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ChangingMinds Blog! > Blog Archive > 16-Aug-15

 


Sunday 16-August-15

Pythagoras' hammers and the harmony trap

There is a story that the ancient Greek mathematician Pythagoras (of Theorem fame) walked past a smithy one day and was struck by the delightful musical sound of their hammering. To cut a long story short, he investigated this phenomenon and eventually discovered that the weight of the hammers changed their note, and that a hammer twice as heavy as another would be an octave lower and so sound pleasantly in tune. Other hammers that formed perfect fourths, fifths and so on also had weights proportional to their frequencies. Pythagoras was delighted that harmonious notes were so simply and mathematically related.

Legend has it that four hammers sounded well together, but a fifth was discordant, so Pythagoras just rejected this. In strange way, we are still throwing away a fifth hammer. When we try to understand things, we often select pieces evidence that work well together and reject that which is unhelpful. Even scientists, desperate to prove a theory may quietly ignore unhelpful experimental results.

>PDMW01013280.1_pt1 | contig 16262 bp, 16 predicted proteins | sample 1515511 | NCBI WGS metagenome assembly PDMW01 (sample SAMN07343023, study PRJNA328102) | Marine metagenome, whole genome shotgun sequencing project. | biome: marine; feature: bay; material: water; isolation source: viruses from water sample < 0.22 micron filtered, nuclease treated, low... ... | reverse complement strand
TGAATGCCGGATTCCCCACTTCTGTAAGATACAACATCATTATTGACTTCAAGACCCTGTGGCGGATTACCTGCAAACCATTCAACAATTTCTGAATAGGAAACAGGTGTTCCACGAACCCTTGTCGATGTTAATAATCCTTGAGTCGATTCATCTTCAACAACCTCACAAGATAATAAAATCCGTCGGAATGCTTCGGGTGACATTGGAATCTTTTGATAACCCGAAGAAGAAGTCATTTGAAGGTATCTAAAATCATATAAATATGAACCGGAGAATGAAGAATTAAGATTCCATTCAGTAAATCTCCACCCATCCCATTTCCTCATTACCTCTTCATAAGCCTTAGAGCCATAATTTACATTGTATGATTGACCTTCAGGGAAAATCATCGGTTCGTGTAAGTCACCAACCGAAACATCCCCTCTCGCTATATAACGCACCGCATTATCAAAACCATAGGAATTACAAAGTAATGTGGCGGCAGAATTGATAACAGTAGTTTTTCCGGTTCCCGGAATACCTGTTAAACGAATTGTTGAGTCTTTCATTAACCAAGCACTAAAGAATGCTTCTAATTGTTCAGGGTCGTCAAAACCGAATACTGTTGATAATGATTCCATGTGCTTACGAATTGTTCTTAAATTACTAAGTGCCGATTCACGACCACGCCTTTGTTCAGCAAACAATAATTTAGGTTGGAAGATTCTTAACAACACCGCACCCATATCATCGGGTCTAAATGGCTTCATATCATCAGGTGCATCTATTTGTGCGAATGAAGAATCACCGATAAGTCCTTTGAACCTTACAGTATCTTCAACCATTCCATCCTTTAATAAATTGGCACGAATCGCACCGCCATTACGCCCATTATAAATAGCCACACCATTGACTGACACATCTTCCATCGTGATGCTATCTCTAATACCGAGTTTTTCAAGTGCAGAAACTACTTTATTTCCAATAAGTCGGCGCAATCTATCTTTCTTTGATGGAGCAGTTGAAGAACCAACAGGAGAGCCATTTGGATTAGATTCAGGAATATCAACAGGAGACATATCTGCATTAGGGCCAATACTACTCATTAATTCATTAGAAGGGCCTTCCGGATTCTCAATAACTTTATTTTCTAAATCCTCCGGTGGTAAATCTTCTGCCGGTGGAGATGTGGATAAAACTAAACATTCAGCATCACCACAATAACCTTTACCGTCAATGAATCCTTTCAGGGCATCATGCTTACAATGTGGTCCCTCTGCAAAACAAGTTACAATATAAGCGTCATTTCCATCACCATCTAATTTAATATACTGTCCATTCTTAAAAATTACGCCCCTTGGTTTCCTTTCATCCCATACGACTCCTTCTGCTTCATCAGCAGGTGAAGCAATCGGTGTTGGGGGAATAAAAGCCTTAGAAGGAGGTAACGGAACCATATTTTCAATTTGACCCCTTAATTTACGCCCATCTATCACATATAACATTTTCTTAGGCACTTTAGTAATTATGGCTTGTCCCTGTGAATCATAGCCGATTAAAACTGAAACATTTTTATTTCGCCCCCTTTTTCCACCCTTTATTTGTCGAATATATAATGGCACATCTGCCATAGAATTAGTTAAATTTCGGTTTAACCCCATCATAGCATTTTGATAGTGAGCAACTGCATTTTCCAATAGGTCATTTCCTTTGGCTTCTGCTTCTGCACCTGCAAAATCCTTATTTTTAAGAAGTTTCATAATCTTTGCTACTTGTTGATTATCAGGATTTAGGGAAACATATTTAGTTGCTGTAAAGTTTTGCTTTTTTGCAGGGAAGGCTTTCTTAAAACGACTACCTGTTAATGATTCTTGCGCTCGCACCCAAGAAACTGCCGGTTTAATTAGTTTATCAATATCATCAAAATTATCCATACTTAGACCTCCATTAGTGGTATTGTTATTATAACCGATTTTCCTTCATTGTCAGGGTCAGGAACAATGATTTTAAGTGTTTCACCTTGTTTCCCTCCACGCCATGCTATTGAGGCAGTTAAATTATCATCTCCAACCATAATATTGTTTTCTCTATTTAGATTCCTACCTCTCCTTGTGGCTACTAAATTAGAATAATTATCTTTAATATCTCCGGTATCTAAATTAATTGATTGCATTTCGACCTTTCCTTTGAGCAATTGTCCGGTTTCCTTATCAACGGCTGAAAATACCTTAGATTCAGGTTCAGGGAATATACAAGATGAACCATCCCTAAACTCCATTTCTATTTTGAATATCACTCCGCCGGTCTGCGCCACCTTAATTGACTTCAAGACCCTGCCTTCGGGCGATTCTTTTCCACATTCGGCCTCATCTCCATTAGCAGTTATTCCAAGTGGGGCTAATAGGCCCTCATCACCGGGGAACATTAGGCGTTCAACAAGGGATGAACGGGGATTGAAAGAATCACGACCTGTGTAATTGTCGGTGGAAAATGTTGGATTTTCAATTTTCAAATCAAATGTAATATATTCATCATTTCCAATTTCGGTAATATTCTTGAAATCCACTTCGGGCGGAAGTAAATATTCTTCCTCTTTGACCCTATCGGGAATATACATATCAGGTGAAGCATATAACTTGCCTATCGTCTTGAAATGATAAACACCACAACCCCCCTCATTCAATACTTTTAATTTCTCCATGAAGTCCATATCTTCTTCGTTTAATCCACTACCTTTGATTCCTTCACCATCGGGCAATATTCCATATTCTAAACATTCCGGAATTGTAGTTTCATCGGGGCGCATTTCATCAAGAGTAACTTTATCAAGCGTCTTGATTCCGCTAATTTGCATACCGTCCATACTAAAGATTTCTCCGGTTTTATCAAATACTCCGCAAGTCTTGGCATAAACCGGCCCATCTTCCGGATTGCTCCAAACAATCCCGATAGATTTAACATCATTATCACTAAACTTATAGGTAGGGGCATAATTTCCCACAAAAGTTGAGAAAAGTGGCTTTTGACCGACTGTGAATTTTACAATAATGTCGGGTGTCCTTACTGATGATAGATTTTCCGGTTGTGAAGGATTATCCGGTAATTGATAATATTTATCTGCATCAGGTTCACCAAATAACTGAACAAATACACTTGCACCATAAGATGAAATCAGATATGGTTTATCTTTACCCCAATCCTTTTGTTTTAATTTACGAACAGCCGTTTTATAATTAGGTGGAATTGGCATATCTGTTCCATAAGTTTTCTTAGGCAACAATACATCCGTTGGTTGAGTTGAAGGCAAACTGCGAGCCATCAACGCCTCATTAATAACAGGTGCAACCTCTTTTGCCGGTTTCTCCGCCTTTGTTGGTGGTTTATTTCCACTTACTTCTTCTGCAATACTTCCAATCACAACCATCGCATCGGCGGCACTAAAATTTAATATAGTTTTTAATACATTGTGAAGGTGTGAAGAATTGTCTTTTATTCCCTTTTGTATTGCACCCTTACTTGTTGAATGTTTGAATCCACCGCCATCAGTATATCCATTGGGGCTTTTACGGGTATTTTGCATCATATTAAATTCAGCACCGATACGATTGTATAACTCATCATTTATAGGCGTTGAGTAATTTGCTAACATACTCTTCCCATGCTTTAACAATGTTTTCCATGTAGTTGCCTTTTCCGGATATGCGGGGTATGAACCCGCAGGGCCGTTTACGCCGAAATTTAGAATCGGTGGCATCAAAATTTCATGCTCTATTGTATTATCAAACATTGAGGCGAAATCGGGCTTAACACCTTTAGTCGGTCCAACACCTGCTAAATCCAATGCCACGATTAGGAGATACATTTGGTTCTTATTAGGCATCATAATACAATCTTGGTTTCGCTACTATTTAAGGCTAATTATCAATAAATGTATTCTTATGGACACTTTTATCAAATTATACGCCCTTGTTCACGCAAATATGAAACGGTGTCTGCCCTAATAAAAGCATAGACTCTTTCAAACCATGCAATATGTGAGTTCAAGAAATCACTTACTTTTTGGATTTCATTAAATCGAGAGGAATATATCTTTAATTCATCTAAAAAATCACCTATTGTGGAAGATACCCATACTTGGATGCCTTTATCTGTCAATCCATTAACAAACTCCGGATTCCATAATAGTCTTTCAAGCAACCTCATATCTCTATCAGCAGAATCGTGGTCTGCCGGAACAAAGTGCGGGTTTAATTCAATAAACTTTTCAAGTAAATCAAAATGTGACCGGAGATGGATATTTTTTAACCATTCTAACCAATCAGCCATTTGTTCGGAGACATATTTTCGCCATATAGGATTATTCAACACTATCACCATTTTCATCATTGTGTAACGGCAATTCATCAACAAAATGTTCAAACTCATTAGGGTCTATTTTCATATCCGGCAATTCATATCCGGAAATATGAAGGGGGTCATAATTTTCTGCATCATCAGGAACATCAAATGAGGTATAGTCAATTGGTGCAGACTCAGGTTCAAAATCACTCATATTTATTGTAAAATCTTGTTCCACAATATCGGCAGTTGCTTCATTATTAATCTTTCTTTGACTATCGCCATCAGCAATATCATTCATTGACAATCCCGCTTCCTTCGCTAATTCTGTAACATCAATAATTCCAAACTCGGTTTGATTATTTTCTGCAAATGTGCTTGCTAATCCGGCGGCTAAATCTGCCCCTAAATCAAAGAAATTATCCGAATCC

Why do we do this? Because we believe there are simple patterns that explain most things, so we look carefully for them. Unfortunately, the world is a messy place and many things are less predictable them we might hope. Yet faced with a choice between confusion and false understanding, we very often go for the latter. And it may yet have value, as partial understanding may well be better than none. The trap, however, is ignoring non-compliant data rather than holding it nearby, perhaps as 'unexplained', even though this may weaken your thesis.


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